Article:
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Red Points examines Star Athletica, L.L.C. v. Varsity Brands, Inc., 137 S. Ct. 1002 (2017), where the United States Supreme Court held cheerleading uniform designs to be copyrightable under 17 U.S. C. §102, and its implications for fashion copyright.
In Star Athletica, L.L.C. v. Varsity Brands, Inc., 137 S. Ct. 1002 (2017), the Supreme Court held that sports clothing designs, such as the chevron and zigzag patterns of cheerleading uniforms, are copyrightable as pictorial, graphic or sculptural works under 17 U.S. C. §102. Varsity Brands sued Star Athletica for copyright infringement when Star Athletica started selling cheerleading uniforms with similar design patterns as those manufactured by Varsity Brands, for a substantially cheaper price. Under 17 U.S. C. §102, “pictorial, graphic, and sculptural works,” are copyrightable. Pictorial, graphic, and sculptural works include two-dimensional and three-dimensional works of fine, graphic, and applied arts. According to 17 U.S.C. § 101, which states that “such works shall include works of artistic craftsmanship insofar as their form but not their mechanical or utilitarian aspects are concerned.” On the contrary, “useful articles,” defined as possessing “an intrinsic utilitarian function that is not merely to portray the appearance of the article or to convey information”, are not copyrightable. See 17 U.S.C. § 101. Examples of useful articles include articles of clothing.
Star Athletica argued that Varsity Brands’ designs were not copyrightable because the cheerleading uniform designs, such as the chevrons and stripes, could not be separated from the utilitarian aspects of the uniforms as these designs merely replicated the cut and style of the uniforms. The Supreme Court, however, disagreed and put forward a two-prong analysis to determine copyrightability of designs of useful articles, stating that “a feature incorporated into the design of a useful article is eligible for copyright protection only if the feature (1) can be perceived as a two- or three-dimensional work of art separate from the useful article, and (2) would qualify as a protectable pictorial, graphic, or sculptural work—either on its own or fixed in some other tangible medium of expression—if it were imagined separately from the useful article into which it is incorporated.” See Star Athletica v. Varsity Brands and 17 U.S.C. § 101. Applying this test, the Court found that the uniform designs were copyrightable because 1) the uniform designs could be perceived as two- dimensional works of art separate from the uniforms themselves, as depicted by the sketches of the uniform designs that were copyrighted by Varsity Brands, and 2) the uniform designs would qualify as protectable pictorial work fixed on a separate medium, such as a sketch on paper, if imagined separately from the uniforms themselves. It is important to note that the three-dimensional cut and style of the cheerleading uniforms are not copyrightable because they cannot be perceived as works of pictorial, graphical or sculptural works of art, separate from the uniforms themselves.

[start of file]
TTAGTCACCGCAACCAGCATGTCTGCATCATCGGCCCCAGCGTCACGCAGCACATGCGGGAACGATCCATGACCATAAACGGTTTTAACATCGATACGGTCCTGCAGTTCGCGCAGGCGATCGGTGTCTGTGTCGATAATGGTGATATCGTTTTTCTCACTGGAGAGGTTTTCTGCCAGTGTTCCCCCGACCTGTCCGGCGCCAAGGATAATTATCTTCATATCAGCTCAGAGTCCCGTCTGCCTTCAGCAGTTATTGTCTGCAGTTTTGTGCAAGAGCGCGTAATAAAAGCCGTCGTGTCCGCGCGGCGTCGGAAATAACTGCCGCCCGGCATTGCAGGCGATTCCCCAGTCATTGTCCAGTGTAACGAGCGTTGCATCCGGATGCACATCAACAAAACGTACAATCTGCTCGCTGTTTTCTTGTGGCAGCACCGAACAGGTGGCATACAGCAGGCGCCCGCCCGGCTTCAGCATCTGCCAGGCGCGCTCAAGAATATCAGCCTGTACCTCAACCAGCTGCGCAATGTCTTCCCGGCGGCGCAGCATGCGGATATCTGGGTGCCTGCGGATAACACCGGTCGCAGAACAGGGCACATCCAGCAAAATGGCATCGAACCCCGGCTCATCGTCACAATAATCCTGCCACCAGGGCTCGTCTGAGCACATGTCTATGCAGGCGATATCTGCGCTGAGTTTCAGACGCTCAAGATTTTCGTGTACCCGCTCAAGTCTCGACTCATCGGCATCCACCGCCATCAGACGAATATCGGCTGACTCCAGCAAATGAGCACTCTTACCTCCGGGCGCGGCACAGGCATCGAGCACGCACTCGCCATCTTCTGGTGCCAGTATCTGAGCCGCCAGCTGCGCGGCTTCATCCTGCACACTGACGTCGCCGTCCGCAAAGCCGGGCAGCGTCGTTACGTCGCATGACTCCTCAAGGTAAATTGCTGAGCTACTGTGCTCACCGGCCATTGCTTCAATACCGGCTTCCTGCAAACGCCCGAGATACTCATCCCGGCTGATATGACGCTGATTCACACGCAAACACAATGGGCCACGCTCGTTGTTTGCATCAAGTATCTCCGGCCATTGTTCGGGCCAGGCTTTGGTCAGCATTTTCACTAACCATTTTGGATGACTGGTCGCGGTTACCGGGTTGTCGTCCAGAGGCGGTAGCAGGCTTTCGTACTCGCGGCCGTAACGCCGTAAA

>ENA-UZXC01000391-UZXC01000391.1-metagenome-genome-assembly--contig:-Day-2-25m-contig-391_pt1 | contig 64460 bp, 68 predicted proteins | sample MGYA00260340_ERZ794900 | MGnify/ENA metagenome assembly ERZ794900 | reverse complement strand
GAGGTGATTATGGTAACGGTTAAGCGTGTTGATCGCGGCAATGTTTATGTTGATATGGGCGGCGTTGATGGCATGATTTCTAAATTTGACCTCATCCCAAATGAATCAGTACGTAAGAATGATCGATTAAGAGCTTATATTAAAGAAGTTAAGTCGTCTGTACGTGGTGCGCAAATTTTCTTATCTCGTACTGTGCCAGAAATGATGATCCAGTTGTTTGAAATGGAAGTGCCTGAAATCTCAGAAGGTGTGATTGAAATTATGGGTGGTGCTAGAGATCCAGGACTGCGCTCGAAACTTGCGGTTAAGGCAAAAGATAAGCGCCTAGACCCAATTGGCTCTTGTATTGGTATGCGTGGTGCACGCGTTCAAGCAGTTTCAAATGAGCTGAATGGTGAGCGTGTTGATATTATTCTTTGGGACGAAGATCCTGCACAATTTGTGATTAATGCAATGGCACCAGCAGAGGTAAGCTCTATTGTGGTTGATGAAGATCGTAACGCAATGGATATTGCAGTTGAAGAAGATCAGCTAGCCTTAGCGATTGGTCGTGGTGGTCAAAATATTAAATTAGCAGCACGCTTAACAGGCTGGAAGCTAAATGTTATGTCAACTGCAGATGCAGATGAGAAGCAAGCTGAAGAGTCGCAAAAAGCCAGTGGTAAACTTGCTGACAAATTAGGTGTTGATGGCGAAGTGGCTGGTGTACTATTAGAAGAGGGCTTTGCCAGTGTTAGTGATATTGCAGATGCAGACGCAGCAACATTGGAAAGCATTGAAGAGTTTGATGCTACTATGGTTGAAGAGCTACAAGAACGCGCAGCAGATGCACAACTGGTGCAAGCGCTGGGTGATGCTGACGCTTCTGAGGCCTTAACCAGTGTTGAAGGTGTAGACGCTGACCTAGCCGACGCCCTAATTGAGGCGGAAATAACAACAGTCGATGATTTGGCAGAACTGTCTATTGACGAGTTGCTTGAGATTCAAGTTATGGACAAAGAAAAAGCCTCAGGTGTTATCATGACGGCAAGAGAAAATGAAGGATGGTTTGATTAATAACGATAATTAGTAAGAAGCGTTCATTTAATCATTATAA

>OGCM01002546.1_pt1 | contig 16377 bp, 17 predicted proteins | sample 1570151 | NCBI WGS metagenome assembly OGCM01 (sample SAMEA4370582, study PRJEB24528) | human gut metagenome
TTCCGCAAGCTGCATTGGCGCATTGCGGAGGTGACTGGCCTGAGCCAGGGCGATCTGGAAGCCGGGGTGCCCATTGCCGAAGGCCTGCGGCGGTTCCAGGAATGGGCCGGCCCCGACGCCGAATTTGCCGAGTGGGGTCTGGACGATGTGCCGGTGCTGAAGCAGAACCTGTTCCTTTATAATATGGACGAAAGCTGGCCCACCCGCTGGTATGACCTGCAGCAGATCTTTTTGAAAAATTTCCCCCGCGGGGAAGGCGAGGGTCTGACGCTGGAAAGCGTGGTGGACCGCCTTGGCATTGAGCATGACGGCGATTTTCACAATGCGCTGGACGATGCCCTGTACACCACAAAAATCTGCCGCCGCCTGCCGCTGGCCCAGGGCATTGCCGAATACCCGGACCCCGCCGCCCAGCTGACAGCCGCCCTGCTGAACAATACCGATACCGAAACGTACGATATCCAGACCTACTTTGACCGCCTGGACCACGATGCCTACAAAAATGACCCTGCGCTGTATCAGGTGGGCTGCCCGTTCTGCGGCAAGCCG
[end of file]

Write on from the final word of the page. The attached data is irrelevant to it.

The Star Athletica decision is a welcome change for fashion designers and the brand name clothing industry because it gives the owners of copyrightable fashion designs the opportunity to curtail blatant copying and knockoffs by suing the offending manufacturers for copyright infringement in court. For example, in Silvertop Associates Inc. v. Kangaroo Manufacturing Inc., No. 18-2266 (3d Cir. 2019), the third circuit held that the design of the banana costume manufactured by Silvertop was copyrightable as a sculptural work under Star Athletica because the banana costume’s combination of aesthetic design elements such as its colors, lines, shape, and length is separable and capable of existing independently of the costume itself. Similarly, in Triangl Group Ltd. v. Jiangmen City Xinhui District Lingzhi Garment Company (S.D.N.Y. 2017), applying the Star Athletica test, the court found Triangl’s swimsuit designs to be copyrightable “because the decorative black trim and T-shape are physically separable and demonstrable as works of art” and granted a permanent injunction against the defendant’s knockoff swimsuit designs.
However, at the same time, the two-prong Star Athletica test does not completely dispel the lack of clarity and uncertainty regarding what aesthetic designs of useful articles are copyrightable because as the Supreme Court itself noted: “Congress has provided copyright protection for original works of art, but not for industrial designs. The line between art and industrial design, however, is often difficult to draw.” While this ambiguity could hamper effective enforcement of the test, it could even hinder creativity in the fashion industry. If the Star Athletica test is applied too broadly, making most combinations of aesthetic clothing design elements copyrightable, it would be harder for fashion designers, as well as generic clothing manufacturers, to come up with new designs that do not have aesthetic elements that are substantially similar to copyrighted designs. On the other hand, interpreting the Star Athletica test too narrowly may not provide sufficient copyright protection to clothing designs, leaving fashion designers and brand name manufacturers vulnerable to knockoffs.
Only time will tell how significant the impact of the Star Athletica decision will be on the fashion industry. Regardless, Star Athletica has strengthened copyright protection for clothing designs by laying out a two-prong test to determine copyrightability of aesthetic elements of a useful article. As evidenced by the decisions following Star Athletica, this gives brand name manufacturers the opportunity to curtail knockoffs of their copyrightable clothing designs by filing lawsuits against knockoff manufacturers for copyright infringement.